After continuously receiving polite rejections throughout the summer, I debated giving up. Yet, my persistence ultimately worked in my favor and I was able to ascertain a letter of affiliation through the Castan Centre for Human Rights Law at Monash University in Melbourne, Australia.

In my experience, since the Fulbright aims to enhance learning in cross-cultural environments gaining support to study human rights law from an Australian Human Rights Law research center was ideal. The application must be crafted very precisely to be successful and stand out amidst the countless applications to various countries.

The competitive nature of the application changes depending on the popularity of the country where the applicants apply. Nick Bayer, a political science major, is applying to teach English in Norway at the secondary and university levels.

Should he receive the grant, Bayer would take on the role of a mentor and “put the English language in a cultural context to help students in Norway become proficient in English.” Specifically, he would be assigned a placement at a secondary school and eventually be connected with a university’s faculty members.

However, the applicant will not find out his placement until he is accepted into the U.S. Fulbright Student Program and receives the Fulbright ETA grant. Unfortunately, this makes the process slightly ambiguous.

In the 2015-2016 set of applications, 8 of 33 applicants were accepted to teach English in Norway, yielding a 24% acceptance rate. While certain countries may yield a higher acceptance rate, others are more selective in regards to which applicants they accept.

Applying to conduct research in Australia has been more selective; in the 2015-2016 application round there were 8 successful candidates chosen from 98 applications, yielding roughly an 8% acceptance rate.

Surprisingly, some other countries are even more selective in picking their Fulbright Scholars.

Danielle Villa graduated from Marist in May 2015. She applied to the United Kingdom, a notoriously competitive country in Fulbright standards, and looked forward to examining Great Britain’s role in humanitarian intervention, a large factor in involved in international peacekeeping, in Sheffield, England.

She specifies her reasoning in applying to study at the University of Sheffield, “I needed to expand the scope of my research, and thought gaining an international perspective from a key state actor would allow me to better understand international relations in general.”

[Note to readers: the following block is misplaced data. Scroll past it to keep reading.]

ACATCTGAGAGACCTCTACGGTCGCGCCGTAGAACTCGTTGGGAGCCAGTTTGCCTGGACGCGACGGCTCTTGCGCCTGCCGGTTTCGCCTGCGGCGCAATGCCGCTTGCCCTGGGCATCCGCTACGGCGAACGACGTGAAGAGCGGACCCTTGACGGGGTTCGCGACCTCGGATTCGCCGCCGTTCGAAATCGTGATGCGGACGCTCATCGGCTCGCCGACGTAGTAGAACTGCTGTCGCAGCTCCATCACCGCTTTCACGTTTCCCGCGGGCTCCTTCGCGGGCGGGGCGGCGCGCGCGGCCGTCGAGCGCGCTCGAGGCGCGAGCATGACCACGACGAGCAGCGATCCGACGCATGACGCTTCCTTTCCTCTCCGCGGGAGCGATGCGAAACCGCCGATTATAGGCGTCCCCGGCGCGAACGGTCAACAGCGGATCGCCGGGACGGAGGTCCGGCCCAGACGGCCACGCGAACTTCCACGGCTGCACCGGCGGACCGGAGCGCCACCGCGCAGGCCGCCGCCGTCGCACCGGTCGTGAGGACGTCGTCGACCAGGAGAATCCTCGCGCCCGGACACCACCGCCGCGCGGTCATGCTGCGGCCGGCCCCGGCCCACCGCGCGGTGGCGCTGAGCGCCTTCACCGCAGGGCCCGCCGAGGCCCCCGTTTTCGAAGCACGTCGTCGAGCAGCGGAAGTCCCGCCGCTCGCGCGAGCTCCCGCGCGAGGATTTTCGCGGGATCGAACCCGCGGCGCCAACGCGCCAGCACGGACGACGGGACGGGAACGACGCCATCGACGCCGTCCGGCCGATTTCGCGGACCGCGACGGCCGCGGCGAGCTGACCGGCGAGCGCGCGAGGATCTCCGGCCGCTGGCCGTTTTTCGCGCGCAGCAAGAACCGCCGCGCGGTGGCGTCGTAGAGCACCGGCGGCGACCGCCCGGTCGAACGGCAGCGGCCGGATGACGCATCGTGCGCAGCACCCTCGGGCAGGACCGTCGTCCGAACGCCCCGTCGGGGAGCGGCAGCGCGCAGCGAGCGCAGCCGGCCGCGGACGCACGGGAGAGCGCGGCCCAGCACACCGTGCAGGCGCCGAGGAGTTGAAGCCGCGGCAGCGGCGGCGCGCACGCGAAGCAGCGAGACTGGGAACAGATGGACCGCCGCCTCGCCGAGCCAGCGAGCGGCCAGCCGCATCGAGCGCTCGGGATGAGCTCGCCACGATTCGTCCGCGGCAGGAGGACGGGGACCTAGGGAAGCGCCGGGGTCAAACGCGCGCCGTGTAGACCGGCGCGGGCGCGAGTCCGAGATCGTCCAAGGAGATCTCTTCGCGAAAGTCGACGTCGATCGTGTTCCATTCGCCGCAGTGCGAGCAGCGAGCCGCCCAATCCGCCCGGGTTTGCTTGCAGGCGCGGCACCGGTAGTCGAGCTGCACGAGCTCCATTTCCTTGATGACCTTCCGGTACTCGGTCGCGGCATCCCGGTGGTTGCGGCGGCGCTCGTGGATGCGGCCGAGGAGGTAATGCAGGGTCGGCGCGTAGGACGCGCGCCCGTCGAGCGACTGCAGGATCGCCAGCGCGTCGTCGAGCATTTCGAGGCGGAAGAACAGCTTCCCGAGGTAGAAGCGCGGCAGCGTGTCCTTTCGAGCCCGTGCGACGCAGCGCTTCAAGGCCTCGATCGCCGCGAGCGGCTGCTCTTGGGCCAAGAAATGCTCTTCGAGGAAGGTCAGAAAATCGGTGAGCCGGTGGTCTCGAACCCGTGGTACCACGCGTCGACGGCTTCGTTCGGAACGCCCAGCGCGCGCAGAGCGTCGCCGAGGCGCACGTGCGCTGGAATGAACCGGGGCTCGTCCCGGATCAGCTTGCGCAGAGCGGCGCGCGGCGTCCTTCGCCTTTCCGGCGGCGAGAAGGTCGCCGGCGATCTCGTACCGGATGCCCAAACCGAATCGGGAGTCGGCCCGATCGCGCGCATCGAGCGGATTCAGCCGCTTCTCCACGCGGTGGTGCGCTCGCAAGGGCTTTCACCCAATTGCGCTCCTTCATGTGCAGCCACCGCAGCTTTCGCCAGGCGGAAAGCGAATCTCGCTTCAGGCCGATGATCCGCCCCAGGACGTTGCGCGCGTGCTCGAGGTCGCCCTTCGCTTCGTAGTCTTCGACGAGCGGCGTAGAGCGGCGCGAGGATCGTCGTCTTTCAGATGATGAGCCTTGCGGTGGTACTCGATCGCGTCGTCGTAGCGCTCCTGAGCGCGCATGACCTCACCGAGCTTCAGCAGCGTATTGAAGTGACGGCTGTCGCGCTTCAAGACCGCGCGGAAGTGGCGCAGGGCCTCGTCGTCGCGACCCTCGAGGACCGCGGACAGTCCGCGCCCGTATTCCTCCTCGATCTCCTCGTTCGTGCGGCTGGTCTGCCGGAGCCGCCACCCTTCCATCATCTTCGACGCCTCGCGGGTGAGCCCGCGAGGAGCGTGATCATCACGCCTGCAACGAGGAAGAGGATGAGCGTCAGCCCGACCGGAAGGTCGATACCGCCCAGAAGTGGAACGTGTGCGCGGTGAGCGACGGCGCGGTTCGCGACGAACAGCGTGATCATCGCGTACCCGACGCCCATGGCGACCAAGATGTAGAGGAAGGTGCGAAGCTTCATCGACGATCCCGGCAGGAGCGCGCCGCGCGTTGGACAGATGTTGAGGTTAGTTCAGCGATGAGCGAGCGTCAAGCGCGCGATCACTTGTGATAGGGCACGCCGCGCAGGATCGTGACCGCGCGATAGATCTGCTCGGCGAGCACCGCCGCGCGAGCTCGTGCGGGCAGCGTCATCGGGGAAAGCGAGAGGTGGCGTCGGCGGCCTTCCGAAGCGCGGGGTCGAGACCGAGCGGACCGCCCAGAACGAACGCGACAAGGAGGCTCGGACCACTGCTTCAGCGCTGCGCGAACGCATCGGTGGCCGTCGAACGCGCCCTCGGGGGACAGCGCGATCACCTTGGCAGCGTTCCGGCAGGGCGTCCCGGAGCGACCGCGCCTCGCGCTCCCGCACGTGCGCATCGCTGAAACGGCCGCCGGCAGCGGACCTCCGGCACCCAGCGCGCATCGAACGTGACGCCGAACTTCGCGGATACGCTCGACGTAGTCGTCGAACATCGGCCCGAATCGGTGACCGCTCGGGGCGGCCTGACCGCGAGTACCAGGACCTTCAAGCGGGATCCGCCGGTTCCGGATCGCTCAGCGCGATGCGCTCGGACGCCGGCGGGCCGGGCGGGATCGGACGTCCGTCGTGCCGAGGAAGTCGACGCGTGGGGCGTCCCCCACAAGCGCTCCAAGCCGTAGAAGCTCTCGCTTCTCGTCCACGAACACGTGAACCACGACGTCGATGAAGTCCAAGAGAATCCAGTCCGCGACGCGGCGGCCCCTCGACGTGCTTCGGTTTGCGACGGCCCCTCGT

Of the 2,667 applicants applying to study in Europe through the 2015-2016 application round, 1,031 sought to carry out their studies in the United Kingdom. To put that in perspective, 39% of those applying for a grant in Europe applied to the United Kingdom. Moreover, only 36 candidates were awarded the grant then, which yields only a 3.5% acceptance rate among the applicants.

Villa was unsuccessful in her Fulbright pursuit, but is currently enrolled in Emory University’s doctoral program to work towards a degree in political science.

Frequently, the Fulbright can set students up to proceed with higher education if they wish. Many research projects can be conducted to fulfill coursework in pursuing a Masters degree, or along the pathway to a Ph.D as well.

Regardless, Taylor claims, “the caliber of students with whom I have worked over my eleven years at Marist has shifted dramatically.” Certainly, this correlates with the greater success rates Marist has seen recently. Perhaps it is because Taylor has, in essence, established herself within the school and continued to develop alongside it.

She says, “Marist and I have grown up together institutionally, and we have grown wiser about how to prepare our students for this unique opportunity.”

This explains why there are an increasing number of successful Fulbright applications coming from Marist. This has made the fellowship more appealing, and acts as somewhat of a confidence boost for students who are on the fence about applying.

As demanding and stressful as the application deadline can be, Taylor concludes, “I look forward to this time of year because, typically, the Fulbright application process allows me to observe the development of students with whom I’ve worked over many of their years at Marist.